The Rumsfeld Revivalists
Allen McDuffee has a funny piece in The New York Observer about Mike O’Hanlon and Robert Kaplan championing aspects of Donald Rumsfeld’s military transformation agenda. I’ll have more to say about the substance of the transformation agenda in a future installment of "The Rise of The Counterinsurgents." But as for McDuffee’s piece, O’Hanlon makes the worthwhile point in it that just because Rumsfeld said something doesn’t invalidate it — which is true. But Kaplan says:
Kaplan agrees with O’Hanlon’s assessment of Rumsfeld’s hardheadedness but also insists that "Rumsfeld, who is often accused of micromanaging, did not micromanage enough." Kaplan asserts that "Rumsfeld was so busy thinking about the Iraq’s ‘obvious’ military moves — launching chemical weapons, making a last stand in Baghdad — that he neglected to hedge against what they actually did: melt away and return weeks later as small bands of insurgents. …By the time Saddam Hussein’s statue was toppled in Baghdad, we had become too impressed with our own military to see it as a ’superb target.’"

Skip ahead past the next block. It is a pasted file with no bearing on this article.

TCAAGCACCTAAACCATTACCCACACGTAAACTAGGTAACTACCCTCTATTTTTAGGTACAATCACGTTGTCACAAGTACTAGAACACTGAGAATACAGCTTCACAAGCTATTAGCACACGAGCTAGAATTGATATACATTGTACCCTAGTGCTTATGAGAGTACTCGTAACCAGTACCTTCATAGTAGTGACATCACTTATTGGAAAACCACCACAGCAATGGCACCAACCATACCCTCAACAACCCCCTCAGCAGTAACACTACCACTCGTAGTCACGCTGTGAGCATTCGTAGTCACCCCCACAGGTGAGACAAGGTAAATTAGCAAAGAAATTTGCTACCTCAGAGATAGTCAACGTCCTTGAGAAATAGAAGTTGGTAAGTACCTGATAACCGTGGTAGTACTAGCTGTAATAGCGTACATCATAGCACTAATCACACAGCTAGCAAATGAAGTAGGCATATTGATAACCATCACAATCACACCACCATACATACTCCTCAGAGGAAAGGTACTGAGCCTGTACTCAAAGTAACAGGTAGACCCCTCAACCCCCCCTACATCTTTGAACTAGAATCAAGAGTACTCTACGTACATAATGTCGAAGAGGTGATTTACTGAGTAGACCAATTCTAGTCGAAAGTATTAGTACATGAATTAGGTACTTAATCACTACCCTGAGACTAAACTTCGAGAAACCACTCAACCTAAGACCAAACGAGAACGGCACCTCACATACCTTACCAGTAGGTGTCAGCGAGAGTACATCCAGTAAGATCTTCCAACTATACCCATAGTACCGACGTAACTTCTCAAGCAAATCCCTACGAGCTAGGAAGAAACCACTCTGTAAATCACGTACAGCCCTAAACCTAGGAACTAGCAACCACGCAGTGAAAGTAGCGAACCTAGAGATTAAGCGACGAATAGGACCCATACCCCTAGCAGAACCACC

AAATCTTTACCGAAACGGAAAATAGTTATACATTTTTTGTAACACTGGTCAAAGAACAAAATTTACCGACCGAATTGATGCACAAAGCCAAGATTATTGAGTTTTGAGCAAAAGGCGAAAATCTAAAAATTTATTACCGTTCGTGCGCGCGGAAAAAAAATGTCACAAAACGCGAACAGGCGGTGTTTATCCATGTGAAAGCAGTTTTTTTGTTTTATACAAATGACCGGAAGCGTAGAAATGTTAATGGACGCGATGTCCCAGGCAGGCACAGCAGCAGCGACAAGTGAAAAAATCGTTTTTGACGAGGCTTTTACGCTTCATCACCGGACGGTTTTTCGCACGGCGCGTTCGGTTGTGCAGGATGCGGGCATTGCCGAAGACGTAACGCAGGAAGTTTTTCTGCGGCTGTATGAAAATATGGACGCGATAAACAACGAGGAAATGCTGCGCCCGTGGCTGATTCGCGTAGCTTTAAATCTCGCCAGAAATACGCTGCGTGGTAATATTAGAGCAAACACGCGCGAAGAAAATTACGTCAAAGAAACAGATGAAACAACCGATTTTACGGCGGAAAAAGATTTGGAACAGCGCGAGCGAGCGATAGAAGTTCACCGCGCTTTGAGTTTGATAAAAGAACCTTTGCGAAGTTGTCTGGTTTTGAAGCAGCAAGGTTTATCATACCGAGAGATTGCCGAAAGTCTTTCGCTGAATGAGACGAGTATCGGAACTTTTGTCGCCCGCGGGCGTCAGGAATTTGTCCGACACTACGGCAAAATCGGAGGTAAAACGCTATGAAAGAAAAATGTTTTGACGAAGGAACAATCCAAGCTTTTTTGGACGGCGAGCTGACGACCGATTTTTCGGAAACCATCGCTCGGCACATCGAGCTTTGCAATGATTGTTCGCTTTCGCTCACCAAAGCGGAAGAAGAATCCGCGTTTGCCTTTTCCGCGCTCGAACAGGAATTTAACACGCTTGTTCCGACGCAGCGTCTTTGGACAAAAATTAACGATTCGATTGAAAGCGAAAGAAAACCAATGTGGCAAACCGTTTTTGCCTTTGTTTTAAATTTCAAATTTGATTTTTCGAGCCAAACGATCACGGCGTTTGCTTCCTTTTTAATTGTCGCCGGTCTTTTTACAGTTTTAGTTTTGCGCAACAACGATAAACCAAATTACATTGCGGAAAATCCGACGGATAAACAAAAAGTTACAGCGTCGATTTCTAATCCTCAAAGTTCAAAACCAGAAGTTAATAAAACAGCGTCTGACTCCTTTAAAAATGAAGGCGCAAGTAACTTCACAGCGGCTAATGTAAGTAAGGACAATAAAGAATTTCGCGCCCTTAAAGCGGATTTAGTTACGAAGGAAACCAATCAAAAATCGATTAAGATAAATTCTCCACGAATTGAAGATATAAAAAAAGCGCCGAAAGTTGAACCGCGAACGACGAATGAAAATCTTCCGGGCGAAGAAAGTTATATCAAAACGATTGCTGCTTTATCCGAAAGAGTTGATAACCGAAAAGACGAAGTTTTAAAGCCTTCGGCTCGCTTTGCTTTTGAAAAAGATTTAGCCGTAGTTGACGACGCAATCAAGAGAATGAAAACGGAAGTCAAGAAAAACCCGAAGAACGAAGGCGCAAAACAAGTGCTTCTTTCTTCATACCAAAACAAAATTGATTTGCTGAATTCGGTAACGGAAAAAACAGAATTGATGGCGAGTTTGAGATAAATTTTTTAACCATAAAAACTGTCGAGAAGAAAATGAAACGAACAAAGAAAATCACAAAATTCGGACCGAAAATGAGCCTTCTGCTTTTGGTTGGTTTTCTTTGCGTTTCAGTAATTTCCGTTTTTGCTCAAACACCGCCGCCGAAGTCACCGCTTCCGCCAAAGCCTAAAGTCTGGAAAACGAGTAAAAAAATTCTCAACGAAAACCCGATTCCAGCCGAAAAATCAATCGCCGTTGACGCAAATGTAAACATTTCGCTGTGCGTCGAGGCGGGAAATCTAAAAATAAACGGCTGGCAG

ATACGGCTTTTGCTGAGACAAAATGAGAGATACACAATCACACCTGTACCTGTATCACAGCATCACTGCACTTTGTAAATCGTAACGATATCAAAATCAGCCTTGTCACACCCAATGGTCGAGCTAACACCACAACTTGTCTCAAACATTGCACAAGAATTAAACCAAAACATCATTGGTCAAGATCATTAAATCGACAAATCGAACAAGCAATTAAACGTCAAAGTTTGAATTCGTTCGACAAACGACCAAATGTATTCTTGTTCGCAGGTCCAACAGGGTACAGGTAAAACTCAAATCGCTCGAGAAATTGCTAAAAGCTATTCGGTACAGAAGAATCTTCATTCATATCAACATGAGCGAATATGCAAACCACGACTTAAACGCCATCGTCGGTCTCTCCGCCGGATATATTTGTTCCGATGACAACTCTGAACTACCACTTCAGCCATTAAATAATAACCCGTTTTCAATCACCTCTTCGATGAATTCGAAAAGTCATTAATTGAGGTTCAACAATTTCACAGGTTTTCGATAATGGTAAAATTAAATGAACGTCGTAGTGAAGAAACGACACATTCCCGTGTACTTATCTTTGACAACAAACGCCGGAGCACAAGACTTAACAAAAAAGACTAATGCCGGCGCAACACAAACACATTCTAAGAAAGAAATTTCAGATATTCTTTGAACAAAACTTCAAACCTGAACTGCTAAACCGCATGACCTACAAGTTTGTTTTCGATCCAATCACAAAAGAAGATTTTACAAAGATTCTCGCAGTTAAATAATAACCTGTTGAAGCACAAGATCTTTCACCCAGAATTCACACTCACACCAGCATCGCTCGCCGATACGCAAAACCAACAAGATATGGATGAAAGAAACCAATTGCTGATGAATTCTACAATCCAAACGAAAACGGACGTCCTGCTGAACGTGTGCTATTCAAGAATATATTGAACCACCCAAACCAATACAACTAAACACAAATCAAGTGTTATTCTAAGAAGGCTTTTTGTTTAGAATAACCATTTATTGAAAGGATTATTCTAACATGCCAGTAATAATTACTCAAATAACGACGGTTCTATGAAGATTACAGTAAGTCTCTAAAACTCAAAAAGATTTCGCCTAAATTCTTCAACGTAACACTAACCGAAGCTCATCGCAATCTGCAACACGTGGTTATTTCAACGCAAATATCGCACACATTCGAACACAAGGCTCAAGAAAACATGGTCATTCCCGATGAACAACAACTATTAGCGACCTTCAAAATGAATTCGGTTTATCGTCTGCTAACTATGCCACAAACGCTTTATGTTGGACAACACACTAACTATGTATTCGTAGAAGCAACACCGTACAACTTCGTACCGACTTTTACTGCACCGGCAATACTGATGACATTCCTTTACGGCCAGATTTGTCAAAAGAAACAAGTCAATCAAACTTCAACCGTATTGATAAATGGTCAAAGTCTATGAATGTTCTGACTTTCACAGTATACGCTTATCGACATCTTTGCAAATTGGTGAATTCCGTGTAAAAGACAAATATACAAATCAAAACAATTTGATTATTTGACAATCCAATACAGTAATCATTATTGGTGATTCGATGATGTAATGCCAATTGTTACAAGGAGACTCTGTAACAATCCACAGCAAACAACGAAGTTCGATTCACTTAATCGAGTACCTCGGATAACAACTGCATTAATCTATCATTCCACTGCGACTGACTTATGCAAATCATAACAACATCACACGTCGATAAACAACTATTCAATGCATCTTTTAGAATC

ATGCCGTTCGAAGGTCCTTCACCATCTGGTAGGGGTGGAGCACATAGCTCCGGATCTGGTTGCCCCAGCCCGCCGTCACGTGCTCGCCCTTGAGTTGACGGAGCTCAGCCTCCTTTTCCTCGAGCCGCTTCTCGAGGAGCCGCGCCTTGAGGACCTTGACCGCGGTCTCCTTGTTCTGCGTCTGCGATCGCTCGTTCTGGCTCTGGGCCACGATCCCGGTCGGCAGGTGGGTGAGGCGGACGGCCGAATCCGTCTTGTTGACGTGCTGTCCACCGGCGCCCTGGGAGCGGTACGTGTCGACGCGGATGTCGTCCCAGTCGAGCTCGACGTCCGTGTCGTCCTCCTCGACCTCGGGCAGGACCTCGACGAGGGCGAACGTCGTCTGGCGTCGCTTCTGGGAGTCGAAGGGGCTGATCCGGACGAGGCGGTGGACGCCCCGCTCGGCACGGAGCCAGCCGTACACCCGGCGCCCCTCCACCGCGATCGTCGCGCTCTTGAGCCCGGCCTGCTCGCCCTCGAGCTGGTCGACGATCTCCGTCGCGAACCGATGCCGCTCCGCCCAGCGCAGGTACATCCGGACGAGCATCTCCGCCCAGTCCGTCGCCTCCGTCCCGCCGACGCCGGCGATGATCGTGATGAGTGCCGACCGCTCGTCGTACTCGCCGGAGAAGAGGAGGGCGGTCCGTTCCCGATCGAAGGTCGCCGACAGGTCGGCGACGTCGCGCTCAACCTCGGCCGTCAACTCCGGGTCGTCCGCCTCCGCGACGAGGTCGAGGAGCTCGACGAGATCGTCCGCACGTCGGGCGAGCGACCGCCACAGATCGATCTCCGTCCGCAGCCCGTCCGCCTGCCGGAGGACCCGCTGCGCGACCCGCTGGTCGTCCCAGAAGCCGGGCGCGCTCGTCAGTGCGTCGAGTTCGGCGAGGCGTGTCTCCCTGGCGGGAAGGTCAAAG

I don’t really understand how that’s an example of Rumsfeld not micromanaging enough. This is a guy who refused to acknowledge there was a guerrilla war in Iraq even when a Pentagon correspondent recited to him the doctrinal definition of guerrilla war. When you’ve got someone like that, more micromanagement is rarely the answer.